This winter, Carleton students will have the chance to learn more about themselves – and what they find out about their personalities may surprise them. John Zelenski, a psychology professor and director of Carleton’s Happiness Laboratory, will be teaching PSYC 2600: Personality.
“This tour will take us from genes to culture – there’s a lot to consider,” Zelenski explained. Once students cover common methods for assessing personality, the course will show students how personality differences can be linked to important life outcomes, such as health, interpersonal relationships, crime, accomplishment and, of course, happiness.
“We all have personalities, and we all encounter some fascinating personalities in others,” he added.
Gaining the tools to best describe the ways that people differ from one another will be a main focus of the course. Zelenski, whose research in emotional psychology has been widely published in academic journals and respected news outlets, added that the course will help to make sense of the ways individuals are completely unique, while also acknowledging the ways we are all the same. As a broad introduction to the science of personality psychology, the course is ideal for all students of the social sciences or anyone who has had an introductory psychology course.
Zelenski’s take on personality psychology tries to integrate all of the various processes – including social, cognitive, and developmental psychologies – into coherent wholes, or “how all the parts of people come together to form a person,” as Zelenski put it.
Zelenski’s world class research conducted in the Happiness Lab will likely seep into the course’s content, as well, connecting happiness to personality, emotions, and even nature. “In my lab, we are interested in happiness as a long term phenomenon, such as a happy life, as well as the moment-to-moment variations in mood and emotions,” Zelenski explained.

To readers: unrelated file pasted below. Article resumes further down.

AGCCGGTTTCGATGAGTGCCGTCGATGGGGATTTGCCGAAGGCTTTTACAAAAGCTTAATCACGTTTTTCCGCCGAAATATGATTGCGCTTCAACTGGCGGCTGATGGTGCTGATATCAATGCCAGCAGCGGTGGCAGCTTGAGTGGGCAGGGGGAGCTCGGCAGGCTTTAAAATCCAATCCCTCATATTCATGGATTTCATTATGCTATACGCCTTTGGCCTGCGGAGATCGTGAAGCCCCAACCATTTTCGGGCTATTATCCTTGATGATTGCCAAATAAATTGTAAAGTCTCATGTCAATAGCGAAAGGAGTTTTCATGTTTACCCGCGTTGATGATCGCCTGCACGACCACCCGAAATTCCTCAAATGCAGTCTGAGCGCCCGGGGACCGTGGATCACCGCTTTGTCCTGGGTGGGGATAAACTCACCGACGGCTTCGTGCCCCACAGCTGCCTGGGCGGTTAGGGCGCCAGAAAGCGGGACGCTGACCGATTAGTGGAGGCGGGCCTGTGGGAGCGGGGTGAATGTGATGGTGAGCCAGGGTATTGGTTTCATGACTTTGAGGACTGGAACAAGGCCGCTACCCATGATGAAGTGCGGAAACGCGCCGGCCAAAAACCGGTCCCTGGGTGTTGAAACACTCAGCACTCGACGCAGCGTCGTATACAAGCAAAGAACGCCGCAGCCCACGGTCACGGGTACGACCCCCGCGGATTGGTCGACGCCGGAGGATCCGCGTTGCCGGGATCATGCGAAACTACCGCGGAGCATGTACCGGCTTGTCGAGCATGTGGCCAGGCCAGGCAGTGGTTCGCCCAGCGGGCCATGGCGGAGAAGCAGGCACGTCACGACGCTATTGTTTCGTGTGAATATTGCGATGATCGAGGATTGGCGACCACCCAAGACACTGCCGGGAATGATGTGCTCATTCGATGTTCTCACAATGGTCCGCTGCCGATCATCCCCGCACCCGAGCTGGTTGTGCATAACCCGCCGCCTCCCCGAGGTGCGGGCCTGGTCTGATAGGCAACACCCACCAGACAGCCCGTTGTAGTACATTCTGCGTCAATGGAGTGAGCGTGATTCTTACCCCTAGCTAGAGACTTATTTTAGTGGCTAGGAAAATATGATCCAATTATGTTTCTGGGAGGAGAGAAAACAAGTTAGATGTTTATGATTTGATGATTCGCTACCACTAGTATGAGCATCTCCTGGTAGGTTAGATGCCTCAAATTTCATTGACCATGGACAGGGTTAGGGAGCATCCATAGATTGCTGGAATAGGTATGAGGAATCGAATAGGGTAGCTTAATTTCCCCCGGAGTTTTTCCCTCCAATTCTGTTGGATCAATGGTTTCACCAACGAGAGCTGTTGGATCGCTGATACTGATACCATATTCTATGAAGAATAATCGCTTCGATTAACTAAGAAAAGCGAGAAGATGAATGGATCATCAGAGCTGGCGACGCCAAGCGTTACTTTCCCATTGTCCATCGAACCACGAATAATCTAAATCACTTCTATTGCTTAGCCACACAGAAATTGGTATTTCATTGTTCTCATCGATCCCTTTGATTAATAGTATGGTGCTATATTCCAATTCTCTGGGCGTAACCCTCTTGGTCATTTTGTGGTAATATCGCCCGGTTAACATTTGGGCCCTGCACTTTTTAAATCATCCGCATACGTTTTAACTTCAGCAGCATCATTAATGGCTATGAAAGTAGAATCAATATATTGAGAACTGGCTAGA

Specializing in emotions, the psychology professor became fascinated with what accounted for the individual difference of introversion-extroversion. Specifically, he said, “much work in my lab has focused on trying to understand why, and when, extroverted behaviour produces positive emotions.”
When asked for advice for people who feel generally unhappy, stressed, or overwhelmed, Zelenski simply said that some of these feelings are normal but if it is extreme, he added, speaking with a friend of a counsellor is a good idea. Shortly after, Zelenski’s research in the ‘happy lab’ related to nature prompted a further suggestion. “We have observed many times that even a brief walk in nature, like along the river on campus, can reduce feelings of stress and increase pleasant emotions.”
By Bianca Chan, BJ 2017 (Carleton)
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